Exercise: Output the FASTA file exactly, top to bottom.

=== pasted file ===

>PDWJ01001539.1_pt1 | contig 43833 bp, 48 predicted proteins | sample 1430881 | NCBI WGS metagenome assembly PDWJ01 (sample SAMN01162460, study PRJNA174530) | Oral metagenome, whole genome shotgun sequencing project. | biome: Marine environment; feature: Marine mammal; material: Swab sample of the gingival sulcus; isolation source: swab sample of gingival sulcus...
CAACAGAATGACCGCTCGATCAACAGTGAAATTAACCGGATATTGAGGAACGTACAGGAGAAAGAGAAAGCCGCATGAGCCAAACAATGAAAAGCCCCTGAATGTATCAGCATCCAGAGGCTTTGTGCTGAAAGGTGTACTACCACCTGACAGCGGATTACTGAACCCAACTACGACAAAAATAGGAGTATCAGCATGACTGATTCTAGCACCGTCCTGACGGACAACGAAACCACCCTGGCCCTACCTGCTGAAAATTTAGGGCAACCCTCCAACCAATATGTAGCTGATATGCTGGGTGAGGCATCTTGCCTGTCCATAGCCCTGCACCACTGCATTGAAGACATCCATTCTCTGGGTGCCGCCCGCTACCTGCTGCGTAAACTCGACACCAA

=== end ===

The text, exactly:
>PDWJ01001539.1_pt1 | contig 43833 bp, 48 predicted proteins | sample 1430881 | NCBI WGS metagenome assembly PDWJ01 (sample SAMN01162460, study PRJNA174530) | Oral metagenome, whole genome shotgun sequencing project. | biome: Marine environment; feature: Marine mammal; material: Swab sample of the gingival sulcus; isolation source: swab sample of gingival sulcus...
CAACAGAATGACCGCTCGATCAACAGTGAAATTAACCGGATATTGAGGAACGTACAGGAGAAAGAGAAAGCCGCATGAGCCAAACAATGAAAAGCCCCTGAATGTATCAGCATCCAGAGGCTTTGTGCTGAAAGGTGTACTACCACCTGACAGCGGATTACTGAACCCAACTACGACAAAAATAGGAGTATCAGCATGACTGATTCTAGCACCGTCCTGACGGACAACGAAACCACCCTGGCCCTACCTGCTGAAAATTTAGGGCAACCCTCCAACCAATATGTAGCTGATATGCTGGGTGAGGCATCTTGCCTGTCCATAGCCCTGCACCACTGCATTGAAGACATCCATTCTCTGGGTGCCGCCCGCTACCTGCTGCGTAAACTCGACACCAA